In mid-February, Indonesia’s Health Minister, Terawan Agus Putranto pointed to divine intervention when explaining that no cases of COVID-19 had been identified in Indonesia.
Despite his advice for continued prayer the first case was confirmed on March 1. During the following weeks many more cases were confirmed. As of March 30, the total stood at 1,285 and the number of related deaths increased to 114; By April 11 that number had swelled to 3,842 confirmed SARS-CoV-2 infections and 327 deaths.
From an international perspective, the numbers are still low, especially relative to Indonesia’s population. But it is now understood that this is due to under-testing.
Indonesia has one of the lowest rates of COVID-19 testing, and it is concentrated in greater Jakarta where the country’s best medical facilities are.
Consequently, the real total number of cases is unknown, but it is safe to assume that it is much higher than the official numbers indicate.
Potentially millions of dead
Based on the test results, the number of virus-related deaths doubles every four days in Indonesia. If the spread continues unabated, by mid-May most Indonesians may be infected, and the COVID-19-related deaths could run into the millions.
It is still unclear what containment measures Indonesian authorities will take, beyond social distancing and handwashing, to lower the rate of infections. But it seems certain that the rate of infection will increase before it decreases.
The spread of infections will put Indonesia’s healthcare system under enormous strain. Symptomatic people first present themselves in large numbers at the local Puskesmas health clinics. They have committed staff, but limited care capabilities. Mass testing is impossible due to a shortage of testing kits, even though testing will identify carriers and is crucial to curtail the spread of the virus.
The next line of care for the critically ill are public and private hospitals. Nation-wide Indonesia has about 300,000 hospital beds, or just over one bed per 1,000 people.
Insufficient medical capacity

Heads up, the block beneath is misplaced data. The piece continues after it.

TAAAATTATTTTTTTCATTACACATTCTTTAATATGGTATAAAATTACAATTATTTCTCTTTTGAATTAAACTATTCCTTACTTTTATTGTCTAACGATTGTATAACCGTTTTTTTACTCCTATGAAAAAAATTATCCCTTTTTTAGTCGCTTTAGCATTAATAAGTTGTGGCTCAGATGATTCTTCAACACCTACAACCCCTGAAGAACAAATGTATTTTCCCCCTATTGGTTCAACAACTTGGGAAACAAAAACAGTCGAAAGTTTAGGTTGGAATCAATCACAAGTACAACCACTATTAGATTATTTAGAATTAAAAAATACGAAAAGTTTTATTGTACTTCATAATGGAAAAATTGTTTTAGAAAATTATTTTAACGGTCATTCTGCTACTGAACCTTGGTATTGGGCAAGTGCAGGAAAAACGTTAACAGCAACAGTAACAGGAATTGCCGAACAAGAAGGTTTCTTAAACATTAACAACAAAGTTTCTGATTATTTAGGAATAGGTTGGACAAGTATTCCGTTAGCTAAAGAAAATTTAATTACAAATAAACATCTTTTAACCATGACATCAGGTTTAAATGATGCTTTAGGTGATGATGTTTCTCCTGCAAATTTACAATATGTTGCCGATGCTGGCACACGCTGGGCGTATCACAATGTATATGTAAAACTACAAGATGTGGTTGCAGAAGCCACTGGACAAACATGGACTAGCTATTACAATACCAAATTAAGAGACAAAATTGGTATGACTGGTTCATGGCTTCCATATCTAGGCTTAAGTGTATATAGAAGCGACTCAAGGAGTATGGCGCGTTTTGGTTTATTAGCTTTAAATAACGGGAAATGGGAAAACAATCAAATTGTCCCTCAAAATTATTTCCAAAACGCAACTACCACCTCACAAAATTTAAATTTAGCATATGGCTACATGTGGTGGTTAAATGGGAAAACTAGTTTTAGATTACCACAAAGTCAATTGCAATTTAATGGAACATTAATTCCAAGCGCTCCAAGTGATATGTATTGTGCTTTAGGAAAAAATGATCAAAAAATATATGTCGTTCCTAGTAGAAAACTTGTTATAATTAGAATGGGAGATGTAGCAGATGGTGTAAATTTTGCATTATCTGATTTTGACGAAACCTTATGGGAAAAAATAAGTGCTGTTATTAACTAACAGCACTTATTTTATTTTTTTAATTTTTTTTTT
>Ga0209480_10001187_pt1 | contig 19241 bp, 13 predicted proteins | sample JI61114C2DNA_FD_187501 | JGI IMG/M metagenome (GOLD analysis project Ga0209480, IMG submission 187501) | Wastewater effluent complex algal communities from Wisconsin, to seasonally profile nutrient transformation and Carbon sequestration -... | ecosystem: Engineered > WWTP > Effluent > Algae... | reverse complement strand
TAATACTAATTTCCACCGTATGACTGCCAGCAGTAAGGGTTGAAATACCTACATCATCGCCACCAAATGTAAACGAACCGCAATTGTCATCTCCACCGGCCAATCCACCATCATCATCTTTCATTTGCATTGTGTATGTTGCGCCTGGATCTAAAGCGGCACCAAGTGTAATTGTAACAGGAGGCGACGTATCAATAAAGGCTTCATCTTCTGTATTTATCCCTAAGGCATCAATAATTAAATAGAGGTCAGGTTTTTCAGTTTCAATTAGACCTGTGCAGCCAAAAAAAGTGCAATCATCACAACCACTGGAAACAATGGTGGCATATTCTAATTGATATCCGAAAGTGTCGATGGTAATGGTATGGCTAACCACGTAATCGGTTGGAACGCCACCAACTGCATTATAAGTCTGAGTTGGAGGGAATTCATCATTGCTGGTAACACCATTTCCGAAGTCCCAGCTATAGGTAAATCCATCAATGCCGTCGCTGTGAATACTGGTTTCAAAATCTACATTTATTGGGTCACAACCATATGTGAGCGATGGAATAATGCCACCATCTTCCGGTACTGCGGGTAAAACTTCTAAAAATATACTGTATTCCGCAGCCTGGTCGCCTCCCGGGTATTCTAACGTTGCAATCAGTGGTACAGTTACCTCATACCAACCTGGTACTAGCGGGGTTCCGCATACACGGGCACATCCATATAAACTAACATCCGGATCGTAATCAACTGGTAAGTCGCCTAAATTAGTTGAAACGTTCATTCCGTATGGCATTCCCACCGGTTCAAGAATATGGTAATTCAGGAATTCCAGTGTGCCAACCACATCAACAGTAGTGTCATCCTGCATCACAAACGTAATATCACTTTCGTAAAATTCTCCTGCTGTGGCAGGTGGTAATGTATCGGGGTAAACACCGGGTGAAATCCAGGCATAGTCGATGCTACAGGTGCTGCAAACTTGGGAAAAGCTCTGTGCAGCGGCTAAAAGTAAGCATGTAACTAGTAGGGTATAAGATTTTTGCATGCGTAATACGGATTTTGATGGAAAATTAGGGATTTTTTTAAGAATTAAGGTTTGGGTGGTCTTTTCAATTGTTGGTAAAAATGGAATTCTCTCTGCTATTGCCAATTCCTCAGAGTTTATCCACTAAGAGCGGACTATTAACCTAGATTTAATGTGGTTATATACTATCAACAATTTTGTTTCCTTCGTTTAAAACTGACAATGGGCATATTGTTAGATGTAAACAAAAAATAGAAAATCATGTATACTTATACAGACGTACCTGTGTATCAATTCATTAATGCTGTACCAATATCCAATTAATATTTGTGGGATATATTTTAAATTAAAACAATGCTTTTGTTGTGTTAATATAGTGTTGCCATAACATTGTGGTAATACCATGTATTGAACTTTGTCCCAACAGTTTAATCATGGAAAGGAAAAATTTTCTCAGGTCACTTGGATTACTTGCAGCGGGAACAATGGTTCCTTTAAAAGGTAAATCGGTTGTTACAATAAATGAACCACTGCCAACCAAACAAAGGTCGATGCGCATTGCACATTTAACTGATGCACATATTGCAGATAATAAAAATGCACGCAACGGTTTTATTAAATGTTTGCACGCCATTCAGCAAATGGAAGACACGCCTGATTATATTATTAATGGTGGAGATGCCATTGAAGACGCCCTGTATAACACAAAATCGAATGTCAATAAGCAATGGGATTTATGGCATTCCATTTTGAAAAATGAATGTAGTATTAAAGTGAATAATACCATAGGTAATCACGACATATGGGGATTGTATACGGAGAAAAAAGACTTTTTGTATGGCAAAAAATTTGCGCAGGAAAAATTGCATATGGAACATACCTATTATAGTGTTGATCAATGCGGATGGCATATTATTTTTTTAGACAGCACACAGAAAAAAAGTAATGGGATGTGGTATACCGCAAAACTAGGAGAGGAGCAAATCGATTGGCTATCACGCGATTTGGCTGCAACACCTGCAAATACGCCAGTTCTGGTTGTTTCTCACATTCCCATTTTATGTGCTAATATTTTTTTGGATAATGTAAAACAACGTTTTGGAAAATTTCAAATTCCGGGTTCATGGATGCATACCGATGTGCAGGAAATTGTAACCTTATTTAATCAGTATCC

Not all symptomatic patients will need hospitalisation, but even if 10 per cent of patients affected by COVID-19 require hospitalisation, there will be insufficient capacity. The capacity to put patients on respirators is even lower.
Subsequently, most symptomatic people will be cared for at home, increasing the risk of infecting family and potentially exacerbating the infection rate.
Indonesia’s population is relatively young so the recovery rate may be higher than in countries with ageing populations like Italy and China. While most COVID-19 patients will recover, exposure to infection will take a toll on Indonesia’s older generations.
The Indonesian government may be contemplating a lockdown. China was successful in enforcing lockdowns in Hubei province on January 23 to contain the spread of the virus. But similar measures will be harder to implement in Indonesia for at least three reasons.
First, it is unclear where Indonesia’s centres of contagion are. Current data indicates that Jakarta has about 54 per cent of infections, followed by neighbouring West Java and Banten with about 10 per cent each. But this likely reflects the superior testing facilities in western Java and not an accurate spread of the virus.
Second, Hubei province has 60 million people, concentrated in key urban centres suited to lockdowns. Java’s 150 million people inhabit a smaller area.
Due to its geography, much of Java is an almost continuous urban conglomeration. A full lockdown in just Jakarta will be difficult to enforce due to people commuting to neighbouring cities in greater Jakarta, which are under different administrations. An effective full lockdown of Java would require all administrations on the island to cooperate to define and enforce restrictions on the movement of people.
The drastic lockdown worked in Hubei, as it was supported by China’s central government. But a full lockdown in Jakarta will encumber the central government located there. And fully locking down the whole island is likely to hamper much of Indonesia’s economy.
Public communications and transparency needed
President Joko Widodo has denied that he is considering a partial or national lockdown. Meanwhile, authorities in Jakarta, Banten, Tangerang, and Surakarta have started to take measures amounting to a limited lockdown.
This is equivalent to 1.1 per cent of GDP in 2019 and is indicative of the government’s concern about the impact of the pandemic on the economy.
Indonesia’s government needs to play an important role beyond testing, containment, treatment and economic stimulus.
It needs to build public confidence and trust in its leadership. This will take effort, as Indonesians are generally not imbued with a strong sense of trust in politicians and the public service.
President Widodo enjoys public support that saw him re-elected in 2019. But such trust may evaporate quickly if ambiguity, inconsistency and lack of transparency start to mar the public measures needed to curtail the pandemic.
Since China’s strategy of limiting social media is not an option, unambiguous and consistent public communication will be crucial to dispel rumours and misinformation.
Government and public agencies must be frank and clear about what they know, how they assess the situation, and communicate their intentions. Clear communication with regional governments will also be crucial in defining, coordinating and implementing remedial efforts.
This article was written by Pierre van der Eng, an associate professor of International Business at the Research School of Management, The Australian National University. It first appeared on East Asia Forum under a Creative Commons License and is reproduced here with its permission.
Feature Photo Kemenkes RI
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